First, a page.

More information on Google’s voice recognition plans can be found in this Techcruch article with Mike Cohen, head of Google’s Voice recognition efforts. Also interesting to note is that Google is slowly opening up an API for their speech recognition efforts, starting with Chrome version 11. How open that is for third party developers to use, remains unknown, but it’s an interesting direction from the search giant. If the API became open, and this is one of the two most accurate speech transcription technologies, why wouldn’t savvy developers like us, start to use it and integrate it into our software?
Equally prominent in the speech transcription/recognition community is Nuance, probably best known for powering Dragon Dictate, Dragon Naturally Speaking (and the variations) and the speech recognition component of Apple’s Siri technology. (Siri adds a lot of powerful tools on top of this basic recognition layer, but if the speech isn’t recognized accurately nothing good can come from it downstream.) There is no public API for any of Nuance’s technology (nor Siri for that matter). Nuance tends to do direct deals with companies who want to license its technology – a fairly standard practice in the technology world.
My fondest hope is that Apple’s license from Nuance will be extended to OS X and a speech recognition framework be included in OS X for developers. It’s a fond hope, not anything real!
Google and Nuance have the most accurate technologies that do not require speech training. I’m a Dictate user but that product uses training to obtain high (very high) accuracy in transcription. To be able to be accurate without needing training is what we need for interview transcriptions for post.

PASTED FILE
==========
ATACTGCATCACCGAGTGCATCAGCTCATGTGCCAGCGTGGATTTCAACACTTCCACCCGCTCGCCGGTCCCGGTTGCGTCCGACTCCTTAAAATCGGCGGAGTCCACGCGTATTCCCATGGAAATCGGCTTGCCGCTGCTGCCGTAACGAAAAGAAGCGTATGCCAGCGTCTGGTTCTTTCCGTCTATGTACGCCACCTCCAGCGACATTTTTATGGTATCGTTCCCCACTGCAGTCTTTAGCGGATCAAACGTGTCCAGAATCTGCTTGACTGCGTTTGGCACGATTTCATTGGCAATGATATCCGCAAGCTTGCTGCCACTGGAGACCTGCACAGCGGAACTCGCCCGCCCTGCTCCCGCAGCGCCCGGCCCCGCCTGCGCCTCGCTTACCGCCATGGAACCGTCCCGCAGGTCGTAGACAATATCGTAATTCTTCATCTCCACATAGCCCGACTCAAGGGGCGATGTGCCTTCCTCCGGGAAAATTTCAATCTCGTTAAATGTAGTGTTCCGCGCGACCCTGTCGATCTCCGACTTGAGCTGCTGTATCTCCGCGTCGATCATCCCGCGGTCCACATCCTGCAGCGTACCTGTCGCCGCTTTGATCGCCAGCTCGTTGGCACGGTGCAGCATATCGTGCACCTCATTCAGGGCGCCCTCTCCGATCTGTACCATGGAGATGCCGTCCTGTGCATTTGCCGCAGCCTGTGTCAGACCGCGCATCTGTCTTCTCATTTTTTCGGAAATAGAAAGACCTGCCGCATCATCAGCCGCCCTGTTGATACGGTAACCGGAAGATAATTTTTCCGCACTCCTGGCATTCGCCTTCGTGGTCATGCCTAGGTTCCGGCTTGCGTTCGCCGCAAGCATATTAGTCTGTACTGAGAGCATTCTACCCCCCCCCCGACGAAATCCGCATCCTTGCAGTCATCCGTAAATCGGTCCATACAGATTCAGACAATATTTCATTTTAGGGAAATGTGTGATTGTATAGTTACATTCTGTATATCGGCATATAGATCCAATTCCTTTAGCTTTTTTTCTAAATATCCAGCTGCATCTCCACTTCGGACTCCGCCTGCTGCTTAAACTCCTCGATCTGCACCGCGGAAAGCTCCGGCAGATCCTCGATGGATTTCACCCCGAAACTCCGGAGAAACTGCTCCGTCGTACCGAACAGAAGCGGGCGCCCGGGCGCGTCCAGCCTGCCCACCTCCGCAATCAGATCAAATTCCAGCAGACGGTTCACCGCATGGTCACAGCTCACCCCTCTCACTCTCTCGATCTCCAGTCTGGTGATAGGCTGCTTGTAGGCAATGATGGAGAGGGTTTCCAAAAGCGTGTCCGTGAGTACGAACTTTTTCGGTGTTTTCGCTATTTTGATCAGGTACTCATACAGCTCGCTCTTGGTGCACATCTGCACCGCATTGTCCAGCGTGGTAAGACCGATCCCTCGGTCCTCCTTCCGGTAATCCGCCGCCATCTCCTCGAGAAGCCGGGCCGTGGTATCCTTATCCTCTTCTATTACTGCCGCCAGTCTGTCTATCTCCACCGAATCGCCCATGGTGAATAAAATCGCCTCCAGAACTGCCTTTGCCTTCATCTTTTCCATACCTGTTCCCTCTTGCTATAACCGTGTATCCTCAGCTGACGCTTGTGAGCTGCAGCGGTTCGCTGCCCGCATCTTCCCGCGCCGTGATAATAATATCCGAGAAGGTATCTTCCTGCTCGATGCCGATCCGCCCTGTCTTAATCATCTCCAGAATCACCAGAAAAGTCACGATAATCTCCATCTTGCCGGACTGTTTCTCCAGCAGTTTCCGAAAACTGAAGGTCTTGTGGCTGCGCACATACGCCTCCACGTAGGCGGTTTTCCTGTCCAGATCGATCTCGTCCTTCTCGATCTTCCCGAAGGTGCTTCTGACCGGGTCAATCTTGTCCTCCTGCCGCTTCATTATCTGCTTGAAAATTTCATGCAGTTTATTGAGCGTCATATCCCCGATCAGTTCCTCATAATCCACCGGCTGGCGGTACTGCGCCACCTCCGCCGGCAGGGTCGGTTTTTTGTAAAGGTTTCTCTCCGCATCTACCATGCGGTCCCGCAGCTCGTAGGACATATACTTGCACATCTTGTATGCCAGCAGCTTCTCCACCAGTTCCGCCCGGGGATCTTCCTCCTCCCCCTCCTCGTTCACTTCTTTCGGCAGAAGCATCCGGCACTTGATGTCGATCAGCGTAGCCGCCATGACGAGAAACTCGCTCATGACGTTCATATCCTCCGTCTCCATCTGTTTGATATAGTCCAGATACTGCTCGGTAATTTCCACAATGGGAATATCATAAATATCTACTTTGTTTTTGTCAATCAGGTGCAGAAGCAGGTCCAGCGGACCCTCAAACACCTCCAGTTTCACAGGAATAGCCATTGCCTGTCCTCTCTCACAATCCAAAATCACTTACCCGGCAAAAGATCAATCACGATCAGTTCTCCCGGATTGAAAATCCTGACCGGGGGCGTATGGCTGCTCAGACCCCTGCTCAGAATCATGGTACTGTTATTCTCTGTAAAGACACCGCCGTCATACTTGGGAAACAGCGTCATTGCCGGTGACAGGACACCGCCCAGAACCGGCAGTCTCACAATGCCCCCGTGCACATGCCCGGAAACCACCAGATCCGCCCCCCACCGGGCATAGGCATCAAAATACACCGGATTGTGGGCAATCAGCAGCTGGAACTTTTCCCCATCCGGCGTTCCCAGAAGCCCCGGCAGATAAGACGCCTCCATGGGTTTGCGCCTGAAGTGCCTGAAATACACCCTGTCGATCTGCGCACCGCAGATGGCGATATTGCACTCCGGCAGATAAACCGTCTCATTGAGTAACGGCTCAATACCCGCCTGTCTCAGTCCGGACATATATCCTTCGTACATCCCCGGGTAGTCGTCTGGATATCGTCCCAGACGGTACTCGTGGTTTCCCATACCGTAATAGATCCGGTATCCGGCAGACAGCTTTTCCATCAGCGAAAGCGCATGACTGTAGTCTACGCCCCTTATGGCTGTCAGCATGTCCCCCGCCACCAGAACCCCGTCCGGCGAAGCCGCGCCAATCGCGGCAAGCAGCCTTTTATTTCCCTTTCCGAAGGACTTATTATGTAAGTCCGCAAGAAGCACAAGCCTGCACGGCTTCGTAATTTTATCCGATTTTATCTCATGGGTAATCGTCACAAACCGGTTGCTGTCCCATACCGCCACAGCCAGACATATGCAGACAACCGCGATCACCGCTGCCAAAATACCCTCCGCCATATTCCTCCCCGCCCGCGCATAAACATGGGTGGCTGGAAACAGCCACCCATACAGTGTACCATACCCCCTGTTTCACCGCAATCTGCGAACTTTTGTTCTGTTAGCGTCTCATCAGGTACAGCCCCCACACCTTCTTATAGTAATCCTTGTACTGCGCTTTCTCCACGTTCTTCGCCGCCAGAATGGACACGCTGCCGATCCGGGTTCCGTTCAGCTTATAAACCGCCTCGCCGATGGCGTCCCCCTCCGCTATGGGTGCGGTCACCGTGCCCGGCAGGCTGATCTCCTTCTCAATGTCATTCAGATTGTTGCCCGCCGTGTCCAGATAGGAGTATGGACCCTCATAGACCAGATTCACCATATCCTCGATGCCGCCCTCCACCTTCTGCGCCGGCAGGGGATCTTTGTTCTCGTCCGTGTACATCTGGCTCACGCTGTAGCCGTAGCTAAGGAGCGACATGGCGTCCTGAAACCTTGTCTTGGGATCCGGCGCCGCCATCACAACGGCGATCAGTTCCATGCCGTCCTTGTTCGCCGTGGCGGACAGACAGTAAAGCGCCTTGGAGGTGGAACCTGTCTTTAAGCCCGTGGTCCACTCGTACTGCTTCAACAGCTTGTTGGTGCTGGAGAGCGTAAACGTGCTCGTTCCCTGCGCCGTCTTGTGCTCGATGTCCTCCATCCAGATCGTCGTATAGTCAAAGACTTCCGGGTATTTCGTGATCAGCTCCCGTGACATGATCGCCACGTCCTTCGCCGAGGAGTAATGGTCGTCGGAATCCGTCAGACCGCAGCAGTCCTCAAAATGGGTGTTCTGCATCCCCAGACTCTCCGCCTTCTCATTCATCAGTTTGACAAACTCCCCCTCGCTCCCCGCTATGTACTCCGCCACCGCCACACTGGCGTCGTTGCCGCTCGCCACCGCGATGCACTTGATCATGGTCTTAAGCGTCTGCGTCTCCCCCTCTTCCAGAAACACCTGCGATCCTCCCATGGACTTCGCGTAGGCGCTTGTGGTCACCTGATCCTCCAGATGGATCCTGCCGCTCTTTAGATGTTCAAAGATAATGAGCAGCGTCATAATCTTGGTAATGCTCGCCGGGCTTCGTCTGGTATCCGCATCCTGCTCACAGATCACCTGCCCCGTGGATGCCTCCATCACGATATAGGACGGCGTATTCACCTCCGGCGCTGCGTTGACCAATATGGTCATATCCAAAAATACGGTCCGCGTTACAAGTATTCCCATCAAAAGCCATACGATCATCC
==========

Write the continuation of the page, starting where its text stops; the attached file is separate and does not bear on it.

Tip: If you do have Dictate or any of the PC variants of Nuance’s products, one technique is to listen to the interview and speak it with your own (trained) voice. I’m not yet there, but it is possible to speak-as-you-hear (the basis of the common ear-bud presenter trick) for fast, accurate transcription.
Beyond the giants, there are many other technology companies, or open source projects, in the speech recognition field that are worth mentioning. One thing that should be noted is that most of these technologies are cloud based (as is Apple’s Siri). They work as long as they have a connection to their primary servers.
I’ll let these folk speak for themselves. Whichever technologies prevail, we’re definitely seeing a surge in the accuracy and flexibility of speech recognition, that is going to factor in post production in the coming years, beyond where we are at right now.
Speech Recognition for your iPhone application. The claim is that the technology is:
- currently unavailable from Apple APIs
- easy to add to your application
- convenient for all types of apps: games, fun and promo applications or utilities
- suitable for the iPhone and the iPod Touch
- cheaper than you might expect.
Sphinx-4 is a state-of-the-art speech recognition system written entirely in the JavaTMprogramming language. It was created via a joint collaboration between the Sphinx group at Carnegie Mellon University, Sun Microsystems Laboratories, Mitsubishi Electric Research Labs (MERL), and Hewlett Packard (HP), with contributions from the University of California at Santa Cruz (UCSC) and the Massachusetts Institute of Technology (MIT).